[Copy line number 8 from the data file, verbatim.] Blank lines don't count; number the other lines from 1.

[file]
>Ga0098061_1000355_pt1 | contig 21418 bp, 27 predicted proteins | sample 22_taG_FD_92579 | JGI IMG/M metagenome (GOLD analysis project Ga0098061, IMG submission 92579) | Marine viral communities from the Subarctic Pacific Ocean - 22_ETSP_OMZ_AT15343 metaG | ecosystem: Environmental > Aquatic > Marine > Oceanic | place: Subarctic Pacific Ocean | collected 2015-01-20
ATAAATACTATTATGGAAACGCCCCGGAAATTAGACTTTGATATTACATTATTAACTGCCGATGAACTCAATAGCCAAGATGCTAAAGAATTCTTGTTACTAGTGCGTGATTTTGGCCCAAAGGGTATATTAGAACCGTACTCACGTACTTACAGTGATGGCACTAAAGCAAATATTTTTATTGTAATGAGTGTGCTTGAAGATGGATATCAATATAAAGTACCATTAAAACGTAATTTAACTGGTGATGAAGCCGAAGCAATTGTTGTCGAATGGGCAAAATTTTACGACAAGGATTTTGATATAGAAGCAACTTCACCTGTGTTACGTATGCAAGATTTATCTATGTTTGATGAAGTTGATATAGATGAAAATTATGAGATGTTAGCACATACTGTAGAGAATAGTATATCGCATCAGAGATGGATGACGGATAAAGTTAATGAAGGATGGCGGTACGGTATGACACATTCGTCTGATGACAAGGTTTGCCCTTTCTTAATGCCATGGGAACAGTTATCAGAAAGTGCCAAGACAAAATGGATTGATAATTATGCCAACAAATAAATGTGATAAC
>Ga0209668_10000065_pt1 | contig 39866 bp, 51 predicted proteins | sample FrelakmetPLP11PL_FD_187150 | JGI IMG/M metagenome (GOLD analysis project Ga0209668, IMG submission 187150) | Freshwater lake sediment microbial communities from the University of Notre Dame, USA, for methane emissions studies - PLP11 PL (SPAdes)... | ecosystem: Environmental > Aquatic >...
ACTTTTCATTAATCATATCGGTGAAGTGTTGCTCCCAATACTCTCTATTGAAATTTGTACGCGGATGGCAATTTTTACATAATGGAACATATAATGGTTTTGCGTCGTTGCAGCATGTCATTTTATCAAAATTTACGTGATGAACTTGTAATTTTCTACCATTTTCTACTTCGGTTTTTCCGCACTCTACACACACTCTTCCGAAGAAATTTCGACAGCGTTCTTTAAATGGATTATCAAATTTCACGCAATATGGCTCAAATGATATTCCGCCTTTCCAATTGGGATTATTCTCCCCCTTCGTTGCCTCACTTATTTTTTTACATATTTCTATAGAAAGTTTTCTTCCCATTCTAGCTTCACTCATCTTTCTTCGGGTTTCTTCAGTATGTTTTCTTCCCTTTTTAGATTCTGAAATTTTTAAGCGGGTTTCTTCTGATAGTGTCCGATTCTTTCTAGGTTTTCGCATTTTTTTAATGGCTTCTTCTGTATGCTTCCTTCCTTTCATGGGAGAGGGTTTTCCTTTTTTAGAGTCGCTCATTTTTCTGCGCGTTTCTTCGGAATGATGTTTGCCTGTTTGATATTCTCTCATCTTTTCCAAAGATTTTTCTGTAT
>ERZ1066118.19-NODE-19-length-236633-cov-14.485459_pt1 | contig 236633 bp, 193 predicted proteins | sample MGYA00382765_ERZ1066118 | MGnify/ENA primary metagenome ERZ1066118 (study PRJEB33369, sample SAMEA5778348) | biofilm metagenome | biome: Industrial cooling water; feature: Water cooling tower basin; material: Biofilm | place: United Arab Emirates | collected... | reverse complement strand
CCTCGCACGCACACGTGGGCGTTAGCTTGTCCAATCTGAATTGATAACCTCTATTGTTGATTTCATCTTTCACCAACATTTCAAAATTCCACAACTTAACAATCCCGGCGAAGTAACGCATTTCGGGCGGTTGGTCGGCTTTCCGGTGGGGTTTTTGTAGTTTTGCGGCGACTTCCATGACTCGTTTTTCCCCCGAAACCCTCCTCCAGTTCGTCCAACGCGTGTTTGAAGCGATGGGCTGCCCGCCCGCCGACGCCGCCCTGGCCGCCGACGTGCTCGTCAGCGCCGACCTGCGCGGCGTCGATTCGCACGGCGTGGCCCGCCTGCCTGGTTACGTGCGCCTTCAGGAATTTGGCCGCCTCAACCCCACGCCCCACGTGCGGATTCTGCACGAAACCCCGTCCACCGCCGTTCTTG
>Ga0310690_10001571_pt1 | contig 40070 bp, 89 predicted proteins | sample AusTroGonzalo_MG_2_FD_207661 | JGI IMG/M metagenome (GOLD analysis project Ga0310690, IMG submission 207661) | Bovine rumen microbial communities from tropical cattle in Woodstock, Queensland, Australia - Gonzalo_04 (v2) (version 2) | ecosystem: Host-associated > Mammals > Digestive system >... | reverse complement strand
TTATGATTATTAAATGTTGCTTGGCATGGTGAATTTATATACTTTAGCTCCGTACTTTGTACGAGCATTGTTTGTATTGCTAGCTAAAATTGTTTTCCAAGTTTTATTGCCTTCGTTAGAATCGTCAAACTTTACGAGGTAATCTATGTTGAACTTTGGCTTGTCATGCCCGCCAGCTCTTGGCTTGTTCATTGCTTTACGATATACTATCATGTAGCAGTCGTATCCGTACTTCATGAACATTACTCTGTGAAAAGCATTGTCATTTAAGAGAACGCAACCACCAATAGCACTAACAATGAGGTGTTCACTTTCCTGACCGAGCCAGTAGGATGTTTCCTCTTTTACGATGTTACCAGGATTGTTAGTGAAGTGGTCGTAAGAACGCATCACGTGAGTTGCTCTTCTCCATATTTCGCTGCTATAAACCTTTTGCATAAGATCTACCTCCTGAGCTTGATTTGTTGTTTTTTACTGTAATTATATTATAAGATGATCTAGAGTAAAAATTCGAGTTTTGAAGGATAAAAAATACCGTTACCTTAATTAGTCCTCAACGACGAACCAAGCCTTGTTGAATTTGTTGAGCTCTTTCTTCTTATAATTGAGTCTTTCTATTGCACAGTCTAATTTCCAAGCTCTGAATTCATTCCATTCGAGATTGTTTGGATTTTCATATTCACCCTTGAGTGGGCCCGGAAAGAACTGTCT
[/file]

TTATGATTATTAAATGTTGCTTGGCATGGTGAATTTATATACTTTAGCTCCGTACTTTGTACGAGCATTGTTTGTATTGCTAGCTAAAATTGTTTTCCAAGTTTTATTGCCTTCGTTAGAATCGTCAAACTTTACGAGGTAATCTATGTTGAACTTTGGCTTGTCATGCCCGCCAGCTCTTGGCTTGTTCATTGCTTTACGATATACTATCATGTAGCAGTCGTATCCGTACTTCATGAACATTACTCTGTGAAAAGCATTGTCATTTAAGAGAACGCAACCACCAATAGCACTAACAATGAGGTGTTCACTTTCCTGACCGAGCCAGTAGGATGTTTCCTCTTTTACGATGTTACCAGGATTGTTAGTGAAGTGGTCGTAAGAACGCATCACGTGAGTTGCTCTTCTCCATATTTCGCTGCTATAAACCTTTTGCATAAGATCTACCTCCTGAGCTTGATTTGTTGTTTTTTACTGTAATTATATTATAAGATGATCTAGAGTAAAAATTCGAGTTTTGAAGGATAAAAAATACCGTTACCTTAATTAGTCCTCAACGACGAACCAAGCCTTGTTGAATTTGTTGAGCTCTTTCTTCTTATAATTGAGTCTTTCTATTGCACAGTCTAATTTCCAAGCTCTGAATTCATTCCATTCGAGATTGTTTGGATTTTCATATTCACCCTTGAGTGGGCCCGGAAAGAACTGTCT